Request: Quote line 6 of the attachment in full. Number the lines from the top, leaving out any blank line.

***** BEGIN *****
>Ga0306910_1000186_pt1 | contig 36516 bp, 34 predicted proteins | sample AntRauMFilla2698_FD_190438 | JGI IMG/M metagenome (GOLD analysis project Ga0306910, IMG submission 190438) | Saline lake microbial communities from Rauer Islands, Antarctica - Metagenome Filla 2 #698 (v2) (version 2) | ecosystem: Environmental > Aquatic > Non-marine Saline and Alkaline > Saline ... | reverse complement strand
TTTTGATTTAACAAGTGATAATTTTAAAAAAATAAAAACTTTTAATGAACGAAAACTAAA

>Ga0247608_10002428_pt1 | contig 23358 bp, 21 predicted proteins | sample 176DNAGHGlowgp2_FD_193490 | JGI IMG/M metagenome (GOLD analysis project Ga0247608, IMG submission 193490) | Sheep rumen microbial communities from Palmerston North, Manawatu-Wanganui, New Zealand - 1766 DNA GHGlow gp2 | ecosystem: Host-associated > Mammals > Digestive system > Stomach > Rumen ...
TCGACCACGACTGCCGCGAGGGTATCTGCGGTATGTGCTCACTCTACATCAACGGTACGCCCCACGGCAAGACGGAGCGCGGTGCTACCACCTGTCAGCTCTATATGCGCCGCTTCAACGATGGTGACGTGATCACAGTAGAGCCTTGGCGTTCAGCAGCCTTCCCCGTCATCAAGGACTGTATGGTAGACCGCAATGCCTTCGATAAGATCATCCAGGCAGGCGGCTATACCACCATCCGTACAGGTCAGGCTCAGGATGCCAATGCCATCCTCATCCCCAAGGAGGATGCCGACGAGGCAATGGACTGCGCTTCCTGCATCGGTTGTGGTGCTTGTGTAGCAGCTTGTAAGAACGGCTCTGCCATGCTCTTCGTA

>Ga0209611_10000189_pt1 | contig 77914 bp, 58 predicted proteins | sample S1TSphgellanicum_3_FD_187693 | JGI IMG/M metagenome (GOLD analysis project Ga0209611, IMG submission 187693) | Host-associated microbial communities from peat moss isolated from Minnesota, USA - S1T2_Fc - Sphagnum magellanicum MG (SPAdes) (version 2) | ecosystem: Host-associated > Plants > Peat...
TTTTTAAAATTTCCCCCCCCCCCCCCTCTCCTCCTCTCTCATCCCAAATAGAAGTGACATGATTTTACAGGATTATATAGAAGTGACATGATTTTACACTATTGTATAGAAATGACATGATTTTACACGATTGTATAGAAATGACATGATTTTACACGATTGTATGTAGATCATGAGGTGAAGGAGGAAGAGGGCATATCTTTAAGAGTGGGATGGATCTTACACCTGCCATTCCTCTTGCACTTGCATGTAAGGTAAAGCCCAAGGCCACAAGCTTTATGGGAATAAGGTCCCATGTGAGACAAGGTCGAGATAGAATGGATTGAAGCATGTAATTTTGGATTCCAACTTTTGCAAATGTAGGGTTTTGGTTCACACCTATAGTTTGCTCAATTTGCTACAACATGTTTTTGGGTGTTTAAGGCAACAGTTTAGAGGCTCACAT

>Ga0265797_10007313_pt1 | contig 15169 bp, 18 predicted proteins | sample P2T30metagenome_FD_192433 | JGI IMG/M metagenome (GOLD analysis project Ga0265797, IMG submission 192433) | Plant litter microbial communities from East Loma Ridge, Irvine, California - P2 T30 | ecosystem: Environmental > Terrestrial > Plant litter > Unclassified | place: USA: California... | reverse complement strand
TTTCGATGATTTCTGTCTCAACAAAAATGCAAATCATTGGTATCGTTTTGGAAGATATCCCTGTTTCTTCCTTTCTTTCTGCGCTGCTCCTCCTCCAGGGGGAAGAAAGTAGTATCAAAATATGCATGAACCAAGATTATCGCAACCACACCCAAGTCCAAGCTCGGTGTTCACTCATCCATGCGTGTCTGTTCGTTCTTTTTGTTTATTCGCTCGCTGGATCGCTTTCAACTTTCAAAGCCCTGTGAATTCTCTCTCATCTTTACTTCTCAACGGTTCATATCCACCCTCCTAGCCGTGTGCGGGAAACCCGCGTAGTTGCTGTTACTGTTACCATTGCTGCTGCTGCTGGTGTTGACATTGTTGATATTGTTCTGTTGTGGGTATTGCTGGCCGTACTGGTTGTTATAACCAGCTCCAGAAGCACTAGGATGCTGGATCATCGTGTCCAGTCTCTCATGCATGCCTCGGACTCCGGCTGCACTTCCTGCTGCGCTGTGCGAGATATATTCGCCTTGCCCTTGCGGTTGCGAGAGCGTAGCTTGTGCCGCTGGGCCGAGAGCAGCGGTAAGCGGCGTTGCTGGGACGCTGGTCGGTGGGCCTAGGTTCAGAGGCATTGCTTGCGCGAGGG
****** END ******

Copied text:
TTTTTAAAATTTCCCCCCCCCCCCCCTCTCCTCCTCTCTCATCCCAAATAGAAGTGACATGATTTTACAGGATTATATAGAAGTGACATGATTTTACACTATTGTATAGAAATGACATGATTTTACACGATTGTATAGAAATGACATGATTTTACACGATTGTATGTAGATCATGAGGTGAAGGAGGAAGAGGGCATATCTTTAAGAGTGGGATGGATCTTACACCTGCCATTCCTCTTGCACTTGCATGTAAGGTAAAGCCCAAGGCCACAAGCTTTATGGGAATAAGGTCCCATGTGAGACAAGGTCGAGATAGAATGGATTGAAGCATGTAATTTTGGATTCCAACTTTTGCAAATGTAGGGTTTTGGTTCACACCTATAGTTTGCTCAATTTGCTACAACATGTTTTTGGGTGTTTAAGGCAACAGTTTAGAGGCTCACAT